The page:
Activist hedge funds are among the more divisive topics in finance. They generally position themselves as shareholder advocates, using their shares in public companies to agitate for management changes, asset sales, stock buybacks, and other actions aimed at boosting stock prices. But their detractors see them as arrogant interlopers who interfere in operations and collect quick profits, leaving broken companies in their wakes.

Both takes are wrong, according to University of Washington’s Ed deHaan, Stanford’s David Larcker, and Chicago Booth’s Charles McClure. Activism, they argue, has little effect on either corporate operating performance or long-term stock prices.

According to a review of previous studies on hedge fund activism—conducted by Carnegie Mellon’s Matthew Denes, University of Washington’s Jonathan M. Karpoff, and Villanova’s Victoria McWilliams—eight of 11 studies conclude that activist campaigns did fuel long-term stock-price performance. But deHaan, Larcker, and McClure sampled the performance of almost 2,000 targets of hedge fund activism between 1994 and 2011 and, unlike previous studies, sorted the results by the size of the companies targeted.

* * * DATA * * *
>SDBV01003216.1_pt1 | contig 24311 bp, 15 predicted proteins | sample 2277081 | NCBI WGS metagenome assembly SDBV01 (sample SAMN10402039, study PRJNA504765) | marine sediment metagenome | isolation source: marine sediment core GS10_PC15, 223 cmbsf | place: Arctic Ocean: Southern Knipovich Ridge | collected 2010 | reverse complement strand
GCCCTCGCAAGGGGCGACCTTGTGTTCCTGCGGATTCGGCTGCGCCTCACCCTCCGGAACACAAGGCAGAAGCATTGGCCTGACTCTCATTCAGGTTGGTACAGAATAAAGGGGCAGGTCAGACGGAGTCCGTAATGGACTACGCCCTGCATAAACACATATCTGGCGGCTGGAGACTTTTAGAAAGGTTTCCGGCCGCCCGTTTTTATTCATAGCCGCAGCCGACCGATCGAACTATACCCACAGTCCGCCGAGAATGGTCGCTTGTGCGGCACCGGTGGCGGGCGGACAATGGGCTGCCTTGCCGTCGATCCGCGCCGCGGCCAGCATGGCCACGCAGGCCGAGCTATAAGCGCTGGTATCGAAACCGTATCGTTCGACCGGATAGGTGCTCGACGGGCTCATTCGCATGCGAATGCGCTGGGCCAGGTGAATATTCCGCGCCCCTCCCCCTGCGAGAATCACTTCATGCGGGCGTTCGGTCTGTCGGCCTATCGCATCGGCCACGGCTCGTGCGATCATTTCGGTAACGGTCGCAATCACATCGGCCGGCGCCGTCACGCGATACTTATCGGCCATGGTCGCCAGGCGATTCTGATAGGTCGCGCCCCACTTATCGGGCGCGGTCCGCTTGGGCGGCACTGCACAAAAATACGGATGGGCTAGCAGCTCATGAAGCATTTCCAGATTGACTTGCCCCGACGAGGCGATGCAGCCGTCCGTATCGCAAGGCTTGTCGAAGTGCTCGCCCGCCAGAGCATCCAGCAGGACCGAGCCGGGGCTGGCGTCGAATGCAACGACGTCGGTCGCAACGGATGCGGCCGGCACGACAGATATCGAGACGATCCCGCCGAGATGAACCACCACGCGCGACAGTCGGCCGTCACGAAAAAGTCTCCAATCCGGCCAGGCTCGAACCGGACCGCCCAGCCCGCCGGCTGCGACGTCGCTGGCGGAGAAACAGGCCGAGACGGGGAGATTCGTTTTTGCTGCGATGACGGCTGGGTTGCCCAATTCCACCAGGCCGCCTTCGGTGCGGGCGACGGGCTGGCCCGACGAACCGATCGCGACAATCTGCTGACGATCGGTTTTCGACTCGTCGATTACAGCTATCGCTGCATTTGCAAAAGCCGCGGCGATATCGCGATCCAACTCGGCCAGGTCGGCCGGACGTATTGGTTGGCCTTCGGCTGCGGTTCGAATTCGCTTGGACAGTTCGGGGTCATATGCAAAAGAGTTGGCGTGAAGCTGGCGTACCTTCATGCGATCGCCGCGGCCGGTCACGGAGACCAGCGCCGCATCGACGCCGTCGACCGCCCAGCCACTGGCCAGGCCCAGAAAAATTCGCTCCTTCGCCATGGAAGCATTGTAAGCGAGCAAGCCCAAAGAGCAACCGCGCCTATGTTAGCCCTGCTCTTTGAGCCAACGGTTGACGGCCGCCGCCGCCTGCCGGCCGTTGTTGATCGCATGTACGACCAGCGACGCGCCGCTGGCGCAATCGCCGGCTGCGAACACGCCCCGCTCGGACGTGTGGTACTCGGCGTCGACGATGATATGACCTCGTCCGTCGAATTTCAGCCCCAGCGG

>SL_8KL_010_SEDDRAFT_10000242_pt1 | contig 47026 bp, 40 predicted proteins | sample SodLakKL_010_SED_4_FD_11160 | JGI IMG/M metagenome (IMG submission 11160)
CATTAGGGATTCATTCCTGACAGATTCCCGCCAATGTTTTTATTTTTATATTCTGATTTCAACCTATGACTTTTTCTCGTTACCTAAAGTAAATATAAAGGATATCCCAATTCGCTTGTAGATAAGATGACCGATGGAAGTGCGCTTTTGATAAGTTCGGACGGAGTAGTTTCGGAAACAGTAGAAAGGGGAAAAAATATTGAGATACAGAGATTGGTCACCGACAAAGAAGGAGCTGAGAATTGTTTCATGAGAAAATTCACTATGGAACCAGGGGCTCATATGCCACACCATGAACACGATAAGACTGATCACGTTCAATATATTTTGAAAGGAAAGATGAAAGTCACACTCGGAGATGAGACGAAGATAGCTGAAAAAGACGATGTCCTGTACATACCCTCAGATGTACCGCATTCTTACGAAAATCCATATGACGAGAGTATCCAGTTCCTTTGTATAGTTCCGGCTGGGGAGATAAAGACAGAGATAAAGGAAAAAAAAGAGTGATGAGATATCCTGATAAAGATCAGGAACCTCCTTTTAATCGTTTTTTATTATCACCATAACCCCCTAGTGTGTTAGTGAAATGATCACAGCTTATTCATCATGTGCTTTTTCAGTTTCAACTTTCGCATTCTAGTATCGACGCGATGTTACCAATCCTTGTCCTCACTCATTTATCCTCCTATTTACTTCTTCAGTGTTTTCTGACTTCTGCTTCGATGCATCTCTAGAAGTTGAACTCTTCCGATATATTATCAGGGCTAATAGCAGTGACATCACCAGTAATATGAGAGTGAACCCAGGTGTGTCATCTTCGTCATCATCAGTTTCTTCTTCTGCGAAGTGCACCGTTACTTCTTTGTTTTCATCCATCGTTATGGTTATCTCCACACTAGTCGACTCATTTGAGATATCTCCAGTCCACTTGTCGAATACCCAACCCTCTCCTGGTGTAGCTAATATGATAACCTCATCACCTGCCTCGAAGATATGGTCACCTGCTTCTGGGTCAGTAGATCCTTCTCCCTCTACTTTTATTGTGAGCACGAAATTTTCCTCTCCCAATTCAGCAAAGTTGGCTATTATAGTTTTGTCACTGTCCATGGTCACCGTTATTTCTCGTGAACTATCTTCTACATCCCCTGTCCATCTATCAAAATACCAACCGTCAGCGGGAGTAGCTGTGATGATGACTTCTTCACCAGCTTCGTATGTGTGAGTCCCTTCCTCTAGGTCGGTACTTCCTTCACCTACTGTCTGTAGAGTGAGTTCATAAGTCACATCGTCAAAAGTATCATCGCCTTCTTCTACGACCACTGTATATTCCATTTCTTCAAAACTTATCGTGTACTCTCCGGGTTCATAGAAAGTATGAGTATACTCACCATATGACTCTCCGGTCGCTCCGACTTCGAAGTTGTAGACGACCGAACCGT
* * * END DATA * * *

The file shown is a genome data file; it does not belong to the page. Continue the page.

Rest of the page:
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Hedge fund activism boosted stock-price performance in a lasting way for only the very smallest companies targeted, they find. The average market value of these companies was $22 million. Meanwhile, 80 percent of activists’ targets were larger, and those campaigns tended to yield negligible results.

The findings “do not strongly support arguments that activist interventions drive long-term wealth for the average investor,” write the researchers. “At the same time, we find no evidence that activist interventions destroy value, so our findings also fail to support critics’ proposals to restrict activism.”

However, the findings indicate that one of the more extreme forms of activism—forcing management to sell their company to a strategic acquirer—seems to work out quite well. Just over a quarter of the companies in the study wound up delisting their equity. Of these, the vast majority were acquired “and experience[d] significantly positive long-term returns,” the researchers write.

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